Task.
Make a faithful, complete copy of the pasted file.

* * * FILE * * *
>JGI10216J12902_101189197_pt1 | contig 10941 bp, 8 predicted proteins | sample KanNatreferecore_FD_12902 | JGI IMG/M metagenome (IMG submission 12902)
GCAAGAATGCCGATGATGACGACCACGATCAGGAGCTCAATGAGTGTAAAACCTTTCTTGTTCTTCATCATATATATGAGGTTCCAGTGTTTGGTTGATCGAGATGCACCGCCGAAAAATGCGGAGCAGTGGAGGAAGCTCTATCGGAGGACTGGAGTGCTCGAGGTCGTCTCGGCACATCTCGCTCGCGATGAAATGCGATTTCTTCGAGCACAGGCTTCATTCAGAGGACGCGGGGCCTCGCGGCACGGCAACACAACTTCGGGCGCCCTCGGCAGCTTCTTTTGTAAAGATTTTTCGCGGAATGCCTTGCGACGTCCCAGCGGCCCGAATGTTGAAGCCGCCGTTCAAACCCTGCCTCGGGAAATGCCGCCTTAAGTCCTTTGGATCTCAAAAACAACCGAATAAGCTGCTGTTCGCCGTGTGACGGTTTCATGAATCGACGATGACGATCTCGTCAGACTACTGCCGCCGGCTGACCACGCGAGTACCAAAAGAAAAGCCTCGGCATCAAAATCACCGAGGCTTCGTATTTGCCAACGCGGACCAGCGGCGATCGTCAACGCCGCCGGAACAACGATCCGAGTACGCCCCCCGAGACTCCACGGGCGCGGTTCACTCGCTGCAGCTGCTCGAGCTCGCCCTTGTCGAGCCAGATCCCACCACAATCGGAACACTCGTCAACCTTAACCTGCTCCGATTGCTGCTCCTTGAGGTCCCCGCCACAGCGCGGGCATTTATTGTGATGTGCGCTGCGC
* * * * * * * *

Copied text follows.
>JGI10216J12902_101189197_pt1 | contig 10941 bp, 8 predicted proteins | sample KanNatreferecore_FD_12902 | JGI IMG/M metagenome (IMG submission 12902)
GCAAGAATGCCGATGATGACGACCACGATCAGGAGCTCAATGAGTGTAAAACCTTTCTTGTTCTTCATCATATATATGAGGTTCCAGTGTTTGGTTGATCGAGATGCACCGCCGAAAAATGCGGAGCAGTGGAGGAAGCTCTATCGGAGGACTGGAGTGCTCGAGGTCGTCTCGGCACATCTCGCTCGCGATGAAATGCGATTTCTTCGAGCACAGGCTTCATTCAGAGGACGCGGGGCCTCGCGGCACGGCAACACAACTTCGGGCGCCCTCGGCAGCTTCTTTTGTAAAGATTTTTCGCGGAATGCCTTGCGACGTCCCAGCGGCCCGAATGTTGAAGCCGCCGTTCAAACCCTGCCTCGGGAAATGCCGCCTTAAGTCCTTTGGATCTCAAAAACAACCGAATAAGCTGCTGTTCGCCGTGTGACGGTTTCATGAATCGACGATGACGATCTCGTCAGACTACTGCCGCCGGCTGACCACGCGAGTACCAAAAGAAAAGCCTCGGCATCAAAATCACCGAGGCTTCGTATTTGCCAACGCGGACCAGCGGCGATCGTCAACGCCGCCGGAACAACGATCCGAGTACGCCCCCCGAGACTCCACGGGCGCGGTTCACTCGCTGCAGCTGCTCGAGCTCGCCCTTGTCGAGCCAGATCCCACCACAATCGGAACACTCGTCAACCTTAACCTGCTCCGATTGCTGCTCCTTGAGGTCCCCGCCACAGCGCGGGCATTTATTGTGATGTGCGCTGCGC